Improving With Your Learning Style

Once you have determined your learning style, you are ready to take advantage of it. You can plan the way you study in line with your learning style to maximize your studying session.

Below, you will find our suggestions on ways to maximize each learning style. If you like to save time, you can skip directly to the part on your specific learning style. Otherwise, if you have the time, learning about the other learning styles’ study improvement strategies can help you get a wholesome concept of the learning styles.

For teachers, understanding all four different learning styles will be extremely useful in your teaching career. You can use this knowledge to help students to improve their study by working with their learning style.

Visual

For the visual learner, color and images are effective tools to use while studying.

You will want to color code your notes. This takes advantage of your visual prowess of identifying contrast, which will help better encode the highlighted sections of your notes into memory.

Drawing out images, such as concept maps (mind maps) of your notes, can help you learn better, as well. The concept maps will engage your spatial memory and play to your innate visual preference and strength. You will find learning from concept maps will help you use your visual ability to associate ideas faster during your study revision.

Auditory

As an auditory learner, you will want to record your lectures. Re-listening to your recorded lectures can help you to reinforce the knowledge during your study revision.

A great tip is to re-play your recorded lectures during your daily commute to school. You may also find it more mentally stimulating to listen to your recorded lectures while taking a slow walk.

Additionally, an active verbal discussion of lecture materials with a study partner can be a great engaging way to study. You will find that the verbal discussion with a study partner can keep your mind focused and challenged on the study materials. Also, the auditory experience of a verbal discussion can be extremely mentally stimulating for you.

Reading/Writing

A reading/writing learner will want to take notes actively during lectures by handwriting. During your study revision, you will want to write additional information to your lecture notes. This helps you to make a more detail-oriented notes that engages your preference for reading.

Before lectures, you may want to pre-read the topic beforehand. This helps you get an extensive idea of the lecture content. During your lecture, as you write your notes, you can include additional ideas glimpsed from your reading. The process of pre-read and active note-taking during lectures will help you take better notes, while being more engaged during lectures.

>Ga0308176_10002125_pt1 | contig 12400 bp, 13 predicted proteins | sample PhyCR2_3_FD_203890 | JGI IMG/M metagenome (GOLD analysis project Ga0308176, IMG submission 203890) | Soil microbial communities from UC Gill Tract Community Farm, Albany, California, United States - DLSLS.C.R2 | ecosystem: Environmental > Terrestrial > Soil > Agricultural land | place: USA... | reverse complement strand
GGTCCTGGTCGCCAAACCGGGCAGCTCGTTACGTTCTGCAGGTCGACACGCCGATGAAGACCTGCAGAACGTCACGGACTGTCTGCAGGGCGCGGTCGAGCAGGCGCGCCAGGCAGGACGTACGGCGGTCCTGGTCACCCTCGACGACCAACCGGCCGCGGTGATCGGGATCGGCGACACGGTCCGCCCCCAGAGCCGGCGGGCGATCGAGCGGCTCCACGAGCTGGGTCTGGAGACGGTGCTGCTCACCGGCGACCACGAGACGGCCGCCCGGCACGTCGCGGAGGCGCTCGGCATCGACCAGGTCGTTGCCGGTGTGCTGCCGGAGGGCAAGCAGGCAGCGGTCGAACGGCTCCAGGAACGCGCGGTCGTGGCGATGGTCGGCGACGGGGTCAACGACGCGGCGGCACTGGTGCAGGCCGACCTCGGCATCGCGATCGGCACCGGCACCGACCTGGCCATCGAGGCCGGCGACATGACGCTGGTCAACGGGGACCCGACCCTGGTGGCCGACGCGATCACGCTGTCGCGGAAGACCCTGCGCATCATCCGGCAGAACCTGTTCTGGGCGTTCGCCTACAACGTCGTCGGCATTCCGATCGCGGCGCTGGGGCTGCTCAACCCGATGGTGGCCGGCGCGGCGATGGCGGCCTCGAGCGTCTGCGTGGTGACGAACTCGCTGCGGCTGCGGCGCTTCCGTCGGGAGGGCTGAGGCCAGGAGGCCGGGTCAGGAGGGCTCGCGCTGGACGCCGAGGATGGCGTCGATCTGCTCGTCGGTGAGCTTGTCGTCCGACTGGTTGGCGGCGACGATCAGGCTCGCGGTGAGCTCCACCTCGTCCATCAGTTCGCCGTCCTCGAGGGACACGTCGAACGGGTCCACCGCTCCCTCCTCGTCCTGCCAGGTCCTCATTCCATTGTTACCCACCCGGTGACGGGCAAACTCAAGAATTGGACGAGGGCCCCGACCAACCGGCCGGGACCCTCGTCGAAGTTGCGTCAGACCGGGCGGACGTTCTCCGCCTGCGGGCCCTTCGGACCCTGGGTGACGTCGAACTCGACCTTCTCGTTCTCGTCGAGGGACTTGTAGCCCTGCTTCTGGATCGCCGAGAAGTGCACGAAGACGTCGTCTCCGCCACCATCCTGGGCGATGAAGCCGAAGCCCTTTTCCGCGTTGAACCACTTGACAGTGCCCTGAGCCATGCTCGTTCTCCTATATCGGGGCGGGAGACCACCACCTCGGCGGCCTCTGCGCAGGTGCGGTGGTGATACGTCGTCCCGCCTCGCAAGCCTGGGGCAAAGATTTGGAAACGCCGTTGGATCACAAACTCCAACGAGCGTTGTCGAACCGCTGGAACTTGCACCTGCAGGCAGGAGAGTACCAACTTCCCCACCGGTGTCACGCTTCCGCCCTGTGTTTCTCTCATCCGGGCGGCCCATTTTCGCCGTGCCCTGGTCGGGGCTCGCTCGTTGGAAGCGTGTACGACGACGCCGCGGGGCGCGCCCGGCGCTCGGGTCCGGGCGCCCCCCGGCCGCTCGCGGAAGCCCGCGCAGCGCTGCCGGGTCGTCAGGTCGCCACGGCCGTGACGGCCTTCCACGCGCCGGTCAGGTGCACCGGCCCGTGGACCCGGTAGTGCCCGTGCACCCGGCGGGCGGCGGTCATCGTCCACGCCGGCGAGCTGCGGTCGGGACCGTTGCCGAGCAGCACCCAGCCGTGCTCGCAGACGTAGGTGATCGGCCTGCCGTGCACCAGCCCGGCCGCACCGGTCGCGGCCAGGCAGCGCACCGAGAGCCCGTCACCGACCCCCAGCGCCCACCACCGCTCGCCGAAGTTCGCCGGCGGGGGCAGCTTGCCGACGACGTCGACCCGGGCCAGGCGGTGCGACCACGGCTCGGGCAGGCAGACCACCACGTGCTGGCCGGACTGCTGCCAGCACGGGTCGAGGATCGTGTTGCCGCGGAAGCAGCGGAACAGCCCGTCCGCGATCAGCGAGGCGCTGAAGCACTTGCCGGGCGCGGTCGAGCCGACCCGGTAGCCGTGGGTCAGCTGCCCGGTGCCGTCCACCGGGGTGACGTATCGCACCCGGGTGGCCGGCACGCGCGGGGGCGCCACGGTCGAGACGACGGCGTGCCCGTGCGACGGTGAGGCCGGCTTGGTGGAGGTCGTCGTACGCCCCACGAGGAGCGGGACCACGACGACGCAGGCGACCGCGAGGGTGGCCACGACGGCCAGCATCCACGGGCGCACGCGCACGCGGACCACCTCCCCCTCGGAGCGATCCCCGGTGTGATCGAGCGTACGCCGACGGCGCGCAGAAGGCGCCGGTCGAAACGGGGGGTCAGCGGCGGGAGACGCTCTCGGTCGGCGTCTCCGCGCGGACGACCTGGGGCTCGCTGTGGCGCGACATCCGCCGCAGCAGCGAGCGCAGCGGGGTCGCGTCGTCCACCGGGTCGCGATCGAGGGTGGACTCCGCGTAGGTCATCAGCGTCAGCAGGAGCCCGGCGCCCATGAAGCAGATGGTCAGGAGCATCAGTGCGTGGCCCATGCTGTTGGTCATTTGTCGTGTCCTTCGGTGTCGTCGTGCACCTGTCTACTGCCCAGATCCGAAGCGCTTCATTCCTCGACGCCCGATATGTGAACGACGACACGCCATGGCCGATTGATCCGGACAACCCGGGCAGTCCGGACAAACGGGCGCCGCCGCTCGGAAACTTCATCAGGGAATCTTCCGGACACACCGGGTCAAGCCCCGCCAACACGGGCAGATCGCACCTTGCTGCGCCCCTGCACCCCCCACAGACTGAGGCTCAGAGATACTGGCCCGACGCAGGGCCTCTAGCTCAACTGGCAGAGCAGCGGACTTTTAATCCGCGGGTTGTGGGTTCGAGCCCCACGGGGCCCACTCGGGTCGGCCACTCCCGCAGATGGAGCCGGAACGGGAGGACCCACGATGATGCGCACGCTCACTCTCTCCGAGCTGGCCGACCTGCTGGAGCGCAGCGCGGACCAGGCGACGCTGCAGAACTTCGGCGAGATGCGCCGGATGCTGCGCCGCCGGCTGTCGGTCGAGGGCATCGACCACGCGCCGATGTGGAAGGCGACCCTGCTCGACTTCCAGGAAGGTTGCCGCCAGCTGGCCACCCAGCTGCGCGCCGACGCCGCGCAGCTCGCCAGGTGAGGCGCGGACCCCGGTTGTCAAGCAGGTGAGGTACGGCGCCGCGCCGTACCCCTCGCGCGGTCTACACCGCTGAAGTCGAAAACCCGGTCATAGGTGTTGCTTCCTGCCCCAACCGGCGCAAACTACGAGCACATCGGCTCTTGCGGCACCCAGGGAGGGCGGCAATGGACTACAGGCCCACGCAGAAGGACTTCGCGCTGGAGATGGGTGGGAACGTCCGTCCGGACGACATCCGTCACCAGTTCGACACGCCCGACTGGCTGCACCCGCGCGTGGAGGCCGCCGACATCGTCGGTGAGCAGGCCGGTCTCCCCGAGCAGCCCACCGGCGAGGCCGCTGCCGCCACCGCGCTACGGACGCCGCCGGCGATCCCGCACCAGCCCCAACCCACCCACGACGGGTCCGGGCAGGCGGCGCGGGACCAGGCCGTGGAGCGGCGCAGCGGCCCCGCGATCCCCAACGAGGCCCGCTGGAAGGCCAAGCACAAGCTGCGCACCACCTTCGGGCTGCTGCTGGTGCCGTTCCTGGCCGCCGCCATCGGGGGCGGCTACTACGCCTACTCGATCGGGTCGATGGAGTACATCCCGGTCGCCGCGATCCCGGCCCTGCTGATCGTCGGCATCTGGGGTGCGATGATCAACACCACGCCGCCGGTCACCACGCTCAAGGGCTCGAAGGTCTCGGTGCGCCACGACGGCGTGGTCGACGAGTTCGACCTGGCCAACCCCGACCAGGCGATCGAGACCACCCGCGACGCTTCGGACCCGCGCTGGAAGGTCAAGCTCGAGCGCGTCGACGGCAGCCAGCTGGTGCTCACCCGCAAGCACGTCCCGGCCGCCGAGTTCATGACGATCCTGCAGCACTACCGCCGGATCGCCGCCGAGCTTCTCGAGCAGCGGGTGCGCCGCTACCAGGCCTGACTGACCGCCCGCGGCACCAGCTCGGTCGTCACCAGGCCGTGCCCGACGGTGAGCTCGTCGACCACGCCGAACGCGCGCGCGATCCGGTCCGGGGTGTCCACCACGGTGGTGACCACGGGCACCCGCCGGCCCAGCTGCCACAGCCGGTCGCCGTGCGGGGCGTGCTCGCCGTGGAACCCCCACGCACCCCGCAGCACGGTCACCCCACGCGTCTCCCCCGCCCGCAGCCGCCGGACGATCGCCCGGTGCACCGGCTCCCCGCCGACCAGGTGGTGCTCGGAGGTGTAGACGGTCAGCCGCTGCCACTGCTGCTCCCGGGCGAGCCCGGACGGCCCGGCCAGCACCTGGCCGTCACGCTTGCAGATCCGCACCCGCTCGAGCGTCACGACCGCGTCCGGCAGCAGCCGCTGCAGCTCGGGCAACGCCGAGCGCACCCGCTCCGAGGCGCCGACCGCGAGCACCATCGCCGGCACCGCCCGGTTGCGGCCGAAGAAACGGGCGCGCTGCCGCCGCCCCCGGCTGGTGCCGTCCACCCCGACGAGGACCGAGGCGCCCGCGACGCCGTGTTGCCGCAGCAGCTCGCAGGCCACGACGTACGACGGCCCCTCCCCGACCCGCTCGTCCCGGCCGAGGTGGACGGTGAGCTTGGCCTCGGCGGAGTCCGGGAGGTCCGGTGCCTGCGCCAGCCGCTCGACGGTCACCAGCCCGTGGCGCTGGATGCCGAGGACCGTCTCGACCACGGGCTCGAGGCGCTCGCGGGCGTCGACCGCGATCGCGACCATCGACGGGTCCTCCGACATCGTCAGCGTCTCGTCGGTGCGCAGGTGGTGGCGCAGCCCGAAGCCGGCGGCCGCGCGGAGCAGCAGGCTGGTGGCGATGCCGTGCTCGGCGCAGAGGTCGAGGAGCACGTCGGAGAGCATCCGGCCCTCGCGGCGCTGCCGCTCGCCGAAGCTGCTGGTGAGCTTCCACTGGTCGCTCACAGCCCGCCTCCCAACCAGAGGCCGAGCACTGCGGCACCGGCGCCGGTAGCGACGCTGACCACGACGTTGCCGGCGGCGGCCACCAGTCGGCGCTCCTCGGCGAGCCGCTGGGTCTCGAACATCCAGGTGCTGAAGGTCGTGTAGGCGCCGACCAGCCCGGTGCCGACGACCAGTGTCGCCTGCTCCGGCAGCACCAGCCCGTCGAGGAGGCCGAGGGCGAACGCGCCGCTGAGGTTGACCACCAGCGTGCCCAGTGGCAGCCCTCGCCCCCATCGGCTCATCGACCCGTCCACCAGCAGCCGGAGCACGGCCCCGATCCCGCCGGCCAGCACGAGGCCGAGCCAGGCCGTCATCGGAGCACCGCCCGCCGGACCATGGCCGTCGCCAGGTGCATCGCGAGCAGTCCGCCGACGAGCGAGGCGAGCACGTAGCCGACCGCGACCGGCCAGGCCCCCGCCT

Kinesthetic

The kinesthetic learner will find incorporating physical exercises, as breaks, into study sessions helpful. You will want to take a short walk during your study breaks or stretch your body.

Using small movements can help increase your focus. For example, you may want to bounce a tennis ball when studying. The small action of bouncing the tennis ball will help to stimulate your mind and get you laser-focused attention. This can help you to focus while studying.

If there is an opportunity to learn by manipulating models or figurines, you should use them. By manipulating models or figurines, you can engage your strength in motor memory for learning. For example, you may find learning from an atomic model of a molecule to be more engaging than its written form.

Learning Style Adaptation

Your learning style is not fixed. It will change as you develop your skills and experience new life events. For example, children will find their learning style changing as they develop new reasoning and cognitive skills into adulthood. These changes in their learning styles will reflect and match the skills they have acquired.

Do not worry about a change in your learning style. There is no such thing as the best learning style. It simply means your preference and learning ability have adapted towards a new learning style.

When you find your learning style has adapted, you will need to make adjustment to your studying strategy. As such, you can continue reaping the knowledge of knowing your learning style.

Related Questions

What is the most common learning style? The most common learning style is kinesthetic based on the research work by Poonam Kharb.

Can learning style be changed? A person’s learning style can change and adapt, as one ages. This will reflect the changes in a person’s skills and learning experience.

About the Author Shaun

Casual writer on engaging education topics.